Refrigeration is a critical part of a data center infrastructure, and fortunately, there are some approaches to maintaining the temperatures needed to keep your installation’s electronic equipment running. Although an in-depth discussion of all the design concepts associated with the refrigeration infrastructure could be a large volume, a brief description of the options can help you determine which route is best for your data center infrastructure.
Data center infrastructure
Computer equipment consumes electricity to operate and leaves heat as “waste.” Because the data center is a closed installation, this heat – if it is not given an outlet – can increase to the point of damaging or destroying the servers.
The problem is that moving something (even heat) usually requires energy as well as infrastructure, which means that it costs money in both capital and operating expenses.
As companies try to control the energy needs of their facilities, refrigeration is one of the main objectives; therefore, it is tending towards the so-called free cooling.
Although free cooling is not as free as the name might indicate, it tends to require less energy and infrastructure than more traditional cooling methods.
Eliminating the heat
So, what are the options to eliminate waste heat? The goal of cooling is to move the heat from the indoor environment (the data center) to the outside, thus maintaining a temperature conducive to proper operation and, preferably, a long service life of the servers and other equipment. The two essential options are to move the heat using air or a liquid (typically water or some form of coolant).
Air cooling offers obvious benefits: air is everywhere, it does not damage IT equipment, and it is relatively easy to move. Also, a practical feature of hot air is that it rises about the cooler air, providing some degree of separation between them; Most air cooling equipment uses this property in its operation.
However, because this separation is not absolute, inefficiencies arise, particularly when warm air and cold air mix.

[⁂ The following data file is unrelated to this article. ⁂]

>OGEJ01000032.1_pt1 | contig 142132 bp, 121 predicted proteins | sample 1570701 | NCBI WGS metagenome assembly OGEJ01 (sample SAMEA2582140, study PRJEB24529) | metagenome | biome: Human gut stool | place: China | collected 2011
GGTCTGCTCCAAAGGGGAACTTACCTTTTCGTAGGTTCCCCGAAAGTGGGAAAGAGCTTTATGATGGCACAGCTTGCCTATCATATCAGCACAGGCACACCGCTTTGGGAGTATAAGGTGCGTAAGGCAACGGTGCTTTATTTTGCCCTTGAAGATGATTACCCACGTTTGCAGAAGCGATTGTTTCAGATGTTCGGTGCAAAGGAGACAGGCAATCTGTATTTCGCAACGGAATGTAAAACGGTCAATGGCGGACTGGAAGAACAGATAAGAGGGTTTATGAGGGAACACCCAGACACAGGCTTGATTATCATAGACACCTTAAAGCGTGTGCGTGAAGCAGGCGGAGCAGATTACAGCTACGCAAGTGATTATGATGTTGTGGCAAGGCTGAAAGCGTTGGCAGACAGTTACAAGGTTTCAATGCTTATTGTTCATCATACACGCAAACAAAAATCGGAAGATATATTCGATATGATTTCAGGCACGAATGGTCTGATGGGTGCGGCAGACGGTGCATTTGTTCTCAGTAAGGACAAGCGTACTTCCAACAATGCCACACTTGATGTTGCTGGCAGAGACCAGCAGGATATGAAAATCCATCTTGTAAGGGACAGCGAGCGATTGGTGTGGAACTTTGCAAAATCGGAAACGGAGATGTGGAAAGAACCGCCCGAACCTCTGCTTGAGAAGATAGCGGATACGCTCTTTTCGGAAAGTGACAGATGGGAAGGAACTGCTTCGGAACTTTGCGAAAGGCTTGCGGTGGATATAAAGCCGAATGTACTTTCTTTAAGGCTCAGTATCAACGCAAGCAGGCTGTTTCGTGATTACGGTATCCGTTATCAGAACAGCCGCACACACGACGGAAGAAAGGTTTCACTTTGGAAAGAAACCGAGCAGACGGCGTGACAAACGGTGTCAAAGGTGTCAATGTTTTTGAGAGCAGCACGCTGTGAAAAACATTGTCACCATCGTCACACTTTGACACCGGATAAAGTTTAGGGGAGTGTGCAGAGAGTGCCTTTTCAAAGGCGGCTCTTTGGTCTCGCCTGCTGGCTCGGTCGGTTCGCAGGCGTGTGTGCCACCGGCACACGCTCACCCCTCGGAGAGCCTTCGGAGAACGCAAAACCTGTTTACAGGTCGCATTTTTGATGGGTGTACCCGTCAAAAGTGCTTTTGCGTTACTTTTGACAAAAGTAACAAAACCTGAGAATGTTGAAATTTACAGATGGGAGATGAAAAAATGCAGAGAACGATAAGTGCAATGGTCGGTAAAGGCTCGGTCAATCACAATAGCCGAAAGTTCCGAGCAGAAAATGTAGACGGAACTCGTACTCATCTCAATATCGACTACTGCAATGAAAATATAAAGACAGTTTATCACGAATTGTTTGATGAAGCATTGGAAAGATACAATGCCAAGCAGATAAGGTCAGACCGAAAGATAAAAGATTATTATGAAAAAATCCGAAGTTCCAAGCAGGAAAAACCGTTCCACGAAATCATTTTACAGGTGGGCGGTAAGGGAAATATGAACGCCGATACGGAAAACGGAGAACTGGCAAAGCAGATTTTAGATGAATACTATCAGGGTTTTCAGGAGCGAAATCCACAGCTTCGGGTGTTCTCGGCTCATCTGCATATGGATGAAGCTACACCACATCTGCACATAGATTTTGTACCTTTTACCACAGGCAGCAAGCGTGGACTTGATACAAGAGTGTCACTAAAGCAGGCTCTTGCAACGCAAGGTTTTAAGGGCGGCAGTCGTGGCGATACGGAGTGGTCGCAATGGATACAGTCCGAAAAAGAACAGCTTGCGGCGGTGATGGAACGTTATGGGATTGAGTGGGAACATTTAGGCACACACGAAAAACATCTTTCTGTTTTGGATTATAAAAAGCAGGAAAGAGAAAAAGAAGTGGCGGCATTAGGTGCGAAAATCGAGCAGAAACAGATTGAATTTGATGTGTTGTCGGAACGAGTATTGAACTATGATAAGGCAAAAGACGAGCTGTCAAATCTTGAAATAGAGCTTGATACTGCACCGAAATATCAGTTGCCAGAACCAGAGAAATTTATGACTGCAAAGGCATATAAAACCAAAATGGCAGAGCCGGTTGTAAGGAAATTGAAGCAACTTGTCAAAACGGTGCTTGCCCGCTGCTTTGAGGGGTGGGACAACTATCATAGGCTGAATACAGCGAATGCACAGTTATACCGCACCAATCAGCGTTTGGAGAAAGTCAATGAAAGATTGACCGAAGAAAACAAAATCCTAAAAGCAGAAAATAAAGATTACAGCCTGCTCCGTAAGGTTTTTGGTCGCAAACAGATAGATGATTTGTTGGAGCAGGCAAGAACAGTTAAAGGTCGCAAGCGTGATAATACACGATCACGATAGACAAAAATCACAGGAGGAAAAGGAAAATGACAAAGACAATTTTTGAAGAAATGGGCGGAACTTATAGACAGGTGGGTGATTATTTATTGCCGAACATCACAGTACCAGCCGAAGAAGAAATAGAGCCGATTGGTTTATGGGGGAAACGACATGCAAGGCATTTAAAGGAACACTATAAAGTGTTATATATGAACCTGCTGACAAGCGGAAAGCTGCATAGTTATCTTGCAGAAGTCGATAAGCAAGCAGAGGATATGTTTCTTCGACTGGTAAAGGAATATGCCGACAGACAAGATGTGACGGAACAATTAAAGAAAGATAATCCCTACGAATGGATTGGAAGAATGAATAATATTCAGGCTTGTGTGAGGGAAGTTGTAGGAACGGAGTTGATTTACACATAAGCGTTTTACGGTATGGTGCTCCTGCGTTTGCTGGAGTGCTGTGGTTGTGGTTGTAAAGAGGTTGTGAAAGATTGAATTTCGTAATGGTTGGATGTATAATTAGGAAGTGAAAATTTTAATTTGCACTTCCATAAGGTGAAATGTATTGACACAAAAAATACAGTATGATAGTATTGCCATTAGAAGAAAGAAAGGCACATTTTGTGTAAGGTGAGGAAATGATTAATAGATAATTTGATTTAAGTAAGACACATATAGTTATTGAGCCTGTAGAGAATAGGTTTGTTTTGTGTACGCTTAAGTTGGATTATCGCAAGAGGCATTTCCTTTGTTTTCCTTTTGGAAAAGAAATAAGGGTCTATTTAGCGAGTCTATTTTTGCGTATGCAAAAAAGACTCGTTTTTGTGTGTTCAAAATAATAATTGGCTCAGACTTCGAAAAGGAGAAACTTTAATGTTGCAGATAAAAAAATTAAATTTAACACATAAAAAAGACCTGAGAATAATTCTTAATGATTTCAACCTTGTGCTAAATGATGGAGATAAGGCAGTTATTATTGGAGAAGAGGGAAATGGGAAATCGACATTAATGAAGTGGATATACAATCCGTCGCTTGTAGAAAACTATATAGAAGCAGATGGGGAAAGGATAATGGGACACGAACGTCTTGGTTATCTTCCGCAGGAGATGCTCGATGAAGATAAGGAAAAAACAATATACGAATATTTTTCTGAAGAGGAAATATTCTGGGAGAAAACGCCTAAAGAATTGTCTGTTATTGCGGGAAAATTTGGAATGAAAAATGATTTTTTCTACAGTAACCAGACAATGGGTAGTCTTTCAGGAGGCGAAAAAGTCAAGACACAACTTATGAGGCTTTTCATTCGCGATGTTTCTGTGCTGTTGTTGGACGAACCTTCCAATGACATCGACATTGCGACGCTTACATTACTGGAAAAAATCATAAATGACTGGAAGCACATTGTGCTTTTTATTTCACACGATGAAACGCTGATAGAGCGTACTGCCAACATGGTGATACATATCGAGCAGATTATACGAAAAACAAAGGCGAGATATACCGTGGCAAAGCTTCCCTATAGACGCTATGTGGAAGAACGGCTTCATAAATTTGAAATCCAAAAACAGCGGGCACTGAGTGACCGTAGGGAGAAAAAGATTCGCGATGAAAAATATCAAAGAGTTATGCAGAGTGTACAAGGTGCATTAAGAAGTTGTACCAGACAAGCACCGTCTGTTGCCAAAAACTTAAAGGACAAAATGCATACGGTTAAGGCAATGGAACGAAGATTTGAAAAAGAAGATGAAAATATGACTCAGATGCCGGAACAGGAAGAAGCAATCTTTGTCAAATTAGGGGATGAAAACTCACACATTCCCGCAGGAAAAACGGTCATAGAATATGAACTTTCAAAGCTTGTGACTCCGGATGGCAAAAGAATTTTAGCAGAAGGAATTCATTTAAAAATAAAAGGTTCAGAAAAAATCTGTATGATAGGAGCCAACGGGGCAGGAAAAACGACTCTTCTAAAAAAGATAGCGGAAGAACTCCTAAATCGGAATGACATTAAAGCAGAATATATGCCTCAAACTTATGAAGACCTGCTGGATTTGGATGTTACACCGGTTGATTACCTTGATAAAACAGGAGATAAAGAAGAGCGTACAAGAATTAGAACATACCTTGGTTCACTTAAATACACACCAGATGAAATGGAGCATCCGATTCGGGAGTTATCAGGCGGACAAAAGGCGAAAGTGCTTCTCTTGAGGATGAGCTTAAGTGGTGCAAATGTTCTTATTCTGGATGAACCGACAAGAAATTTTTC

Liquid cooling can provide better and more specific cooling, increasing both efficiency and efficiency.
Cold water, for example, can be delivered directly to a server rack, focusing the cooling effort right where it is needed (in the rack or the cabinet, instead of trying to maintain a certain temperature throughout the room, for example). Example).
But liquid-based systems also pose some difficulties: leaks are a threat to IT equipment (especially if the liquid is water), the transport of refrigerated liquid can cause condensation, and more infrastructure is required since the liquid must be contained (unlike air). Because of these concerns, liquid cooling is more expensive than air cooling. But for certain high-density implementations, liquid cooling may be the only option.
Air cooling equipment
Air cooling involves the use of air conditioners for server rooms to convert hot air into cold air by removing heat to the outside.
This equipment can be used in basic configurations to cool the entire room, just a row or just a rack. The air conditioning of the entire room places this equipment in such a way that a certain temperature is maintained uniformly throughout the room. Due to the inefficiency of mixing hot and cold air, the refrigeration designs throughout the room have been refined to isolate hot air from cold air.